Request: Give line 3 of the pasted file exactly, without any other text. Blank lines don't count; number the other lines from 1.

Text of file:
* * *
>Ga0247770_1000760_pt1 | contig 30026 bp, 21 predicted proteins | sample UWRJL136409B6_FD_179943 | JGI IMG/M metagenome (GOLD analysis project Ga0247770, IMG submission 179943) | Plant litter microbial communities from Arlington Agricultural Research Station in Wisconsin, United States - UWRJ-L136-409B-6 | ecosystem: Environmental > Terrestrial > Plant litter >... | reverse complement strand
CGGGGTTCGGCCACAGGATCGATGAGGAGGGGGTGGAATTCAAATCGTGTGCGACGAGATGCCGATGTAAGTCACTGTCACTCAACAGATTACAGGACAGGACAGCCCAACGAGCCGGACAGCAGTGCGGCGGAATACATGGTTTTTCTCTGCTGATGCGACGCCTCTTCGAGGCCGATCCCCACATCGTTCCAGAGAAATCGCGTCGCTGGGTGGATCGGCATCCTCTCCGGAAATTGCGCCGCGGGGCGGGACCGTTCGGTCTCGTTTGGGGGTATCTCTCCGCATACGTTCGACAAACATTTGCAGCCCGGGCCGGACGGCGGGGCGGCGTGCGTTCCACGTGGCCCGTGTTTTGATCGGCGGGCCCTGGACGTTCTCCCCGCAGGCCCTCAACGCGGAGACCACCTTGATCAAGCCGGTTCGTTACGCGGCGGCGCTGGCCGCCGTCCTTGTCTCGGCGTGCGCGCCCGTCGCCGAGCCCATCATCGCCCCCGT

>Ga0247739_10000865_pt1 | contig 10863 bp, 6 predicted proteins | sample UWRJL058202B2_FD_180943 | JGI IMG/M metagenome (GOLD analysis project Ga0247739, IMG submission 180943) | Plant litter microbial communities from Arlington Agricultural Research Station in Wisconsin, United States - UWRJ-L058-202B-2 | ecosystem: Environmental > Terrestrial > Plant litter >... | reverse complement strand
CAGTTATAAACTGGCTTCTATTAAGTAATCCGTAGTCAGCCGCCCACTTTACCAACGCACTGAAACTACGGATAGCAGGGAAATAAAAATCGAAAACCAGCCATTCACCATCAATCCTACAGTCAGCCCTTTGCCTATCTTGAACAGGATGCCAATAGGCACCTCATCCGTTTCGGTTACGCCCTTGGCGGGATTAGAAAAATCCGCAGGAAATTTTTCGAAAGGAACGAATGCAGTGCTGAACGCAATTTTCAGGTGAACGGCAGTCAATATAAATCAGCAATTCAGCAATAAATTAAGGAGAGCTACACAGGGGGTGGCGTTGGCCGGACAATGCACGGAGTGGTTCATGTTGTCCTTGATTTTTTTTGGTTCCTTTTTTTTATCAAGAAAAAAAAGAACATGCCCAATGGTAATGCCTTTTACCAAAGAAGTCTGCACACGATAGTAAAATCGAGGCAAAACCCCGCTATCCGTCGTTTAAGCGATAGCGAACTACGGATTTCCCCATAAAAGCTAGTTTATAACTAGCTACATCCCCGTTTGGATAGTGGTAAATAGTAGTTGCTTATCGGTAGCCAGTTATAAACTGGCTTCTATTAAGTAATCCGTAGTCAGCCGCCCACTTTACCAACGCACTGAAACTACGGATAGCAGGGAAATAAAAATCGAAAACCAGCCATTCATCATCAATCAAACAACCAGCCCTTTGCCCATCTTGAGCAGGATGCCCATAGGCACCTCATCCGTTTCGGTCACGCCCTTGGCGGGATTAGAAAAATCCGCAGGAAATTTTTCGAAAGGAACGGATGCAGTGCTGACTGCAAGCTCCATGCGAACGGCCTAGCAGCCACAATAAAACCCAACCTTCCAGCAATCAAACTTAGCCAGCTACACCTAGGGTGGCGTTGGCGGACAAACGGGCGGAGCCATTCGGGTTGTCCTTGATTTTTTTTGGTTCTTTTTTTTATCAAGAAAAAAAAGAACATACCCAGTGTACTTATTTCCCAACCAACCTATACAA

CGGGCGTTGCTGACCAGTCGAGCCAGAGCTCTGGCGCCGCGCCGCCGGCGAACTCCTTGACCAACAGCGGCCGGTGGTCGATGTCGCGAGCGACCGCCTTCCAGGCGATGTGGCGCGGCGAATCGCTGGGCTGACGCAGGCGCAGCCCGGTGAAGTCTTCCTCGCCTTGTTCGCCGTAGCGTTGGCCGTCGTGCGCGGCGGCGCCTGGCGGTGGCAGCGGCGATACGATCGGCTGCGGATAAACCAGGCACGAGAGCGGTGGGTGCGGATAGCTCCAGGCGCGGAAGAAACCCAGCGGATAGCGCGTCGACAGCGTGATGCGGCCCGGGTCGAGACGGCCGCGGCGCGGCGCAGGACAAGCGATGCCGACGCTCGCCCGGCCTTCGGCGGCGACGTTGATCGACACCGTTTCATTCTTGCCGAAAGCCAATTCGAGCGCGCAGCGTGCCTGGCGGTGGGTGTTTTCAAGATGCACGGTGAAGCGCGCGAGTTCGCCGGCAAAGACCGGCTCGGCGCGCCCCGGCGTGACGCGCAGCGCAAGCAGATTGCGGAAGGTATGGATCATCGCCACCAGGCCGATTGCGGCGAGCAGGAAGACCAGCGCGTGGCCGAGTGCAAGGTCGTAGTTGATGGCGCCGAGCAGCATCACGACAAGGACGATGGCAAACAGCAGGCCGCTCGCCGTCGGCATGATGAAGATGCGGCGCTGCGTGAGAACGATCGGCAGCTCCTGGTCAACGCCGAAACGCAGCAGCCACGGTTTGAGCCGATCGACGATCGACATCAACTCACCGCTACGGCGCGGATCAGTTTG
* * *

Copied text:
>Ga0247739_10000865_pt1 | contig 10863 bp, 6 predicted proteins | sample UWRJL058202B2_FD_180943 | JGI IMG/M metagenome (GOLD analysis project Ga0247739, IMG submission 180943) | Plant litter microbial communities from Arlington Agricultural Research Station in Wisconsin, United States - UWRJ-L058-202B-2 | ecosystem: Environmental > Terrestrial > Plant litter >... | reverse complement strand